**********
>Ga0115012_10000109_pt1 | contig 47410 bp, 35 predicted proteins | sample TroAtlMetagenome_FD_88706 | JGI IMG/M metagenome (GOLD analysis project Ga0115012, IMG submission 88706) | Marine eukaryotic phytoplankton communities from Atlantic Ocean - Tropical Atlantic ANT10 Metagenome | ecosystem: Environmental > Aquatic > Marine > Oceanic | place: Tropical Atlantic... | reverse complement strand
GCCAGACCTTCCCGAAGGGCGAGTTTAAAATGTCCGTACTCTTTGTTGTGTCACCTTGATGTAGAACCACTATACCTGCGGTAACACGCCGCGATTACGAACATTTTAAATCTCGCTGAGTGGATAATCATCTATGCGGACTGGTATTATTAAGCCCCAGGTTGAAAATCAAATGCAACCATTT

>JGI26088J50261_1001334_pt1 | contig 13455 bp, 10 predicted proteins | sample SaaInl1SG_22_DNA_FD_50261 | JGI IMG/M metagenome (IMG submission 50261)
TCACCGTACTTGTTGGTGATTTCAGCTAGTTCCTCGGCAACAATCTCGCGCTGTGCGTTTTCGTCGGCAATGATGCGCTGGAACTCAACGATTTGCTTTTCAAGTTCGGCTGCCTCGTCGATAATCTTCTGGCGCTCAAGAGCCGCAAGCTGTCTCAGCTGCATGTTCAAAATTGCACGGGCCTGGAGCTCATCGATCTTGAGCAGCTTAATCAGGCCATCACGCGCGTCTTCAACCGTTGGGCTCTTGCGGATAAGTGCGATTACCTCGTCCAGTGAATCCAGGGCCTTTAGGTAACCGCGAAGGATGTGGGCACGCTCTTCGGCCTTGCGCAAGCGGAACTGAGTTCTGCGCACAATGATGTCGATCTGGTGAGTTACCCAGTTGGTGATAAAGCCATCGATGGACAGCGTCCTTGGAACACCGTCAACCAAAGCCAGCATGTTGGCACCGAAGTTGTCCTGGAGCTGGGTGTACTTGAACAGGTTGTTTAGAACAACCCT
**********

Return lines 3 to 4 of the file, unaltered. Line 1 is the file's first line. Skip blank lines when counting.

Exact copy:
>JGI26088J50261_1001334_pt1 | contig 13455 bp, 10 predicted proteins | sample SaaInl1SG_22_DNA_FD_50261 | JGI IMG/M metagenome (IMG submission 50261)
TCACCGTACTTGTTGGTGATTTCAGCTAGTTCCTCGGCAACAATCTCGCGCTGTGCGTTTTCGTCGGCAATGATGCGCTGGAACTCAACGATTTGCTTTTCAAGTTCGGCTGCCTCGTCGATAATCTTCTGGCGCTCAAGAGCCGCAAGCTGTCTCAGCTGCATGTTCAAAATTGCACGGGCCTGGAGCTCATCGATCTTGAGCAGCTTAATCAGGCCATCACGCGCGTCTTCAACCGTTGGGCTCTTGCGGATAAGTGCGATTACCTCGTCCAGTGAATCCAGGGCCTTTAGGTAACCGCGAAGGATGTGGGCACGCTCTTCGGCCTTGCGCAAGCGGAACTGAGTTCTGCGCACAATGATGTCGATCTGGTGAGTTACCCAGTTGGTGATAAAGCCATCGATGGACAGCGTCCTTGGAACACCGTCAACCAAAGCCAGCATGTTGGCACCGAAGTTGTCCTGGAGCTGGGTGTACTTGAACAGGTTGTTTAGAACAACCCT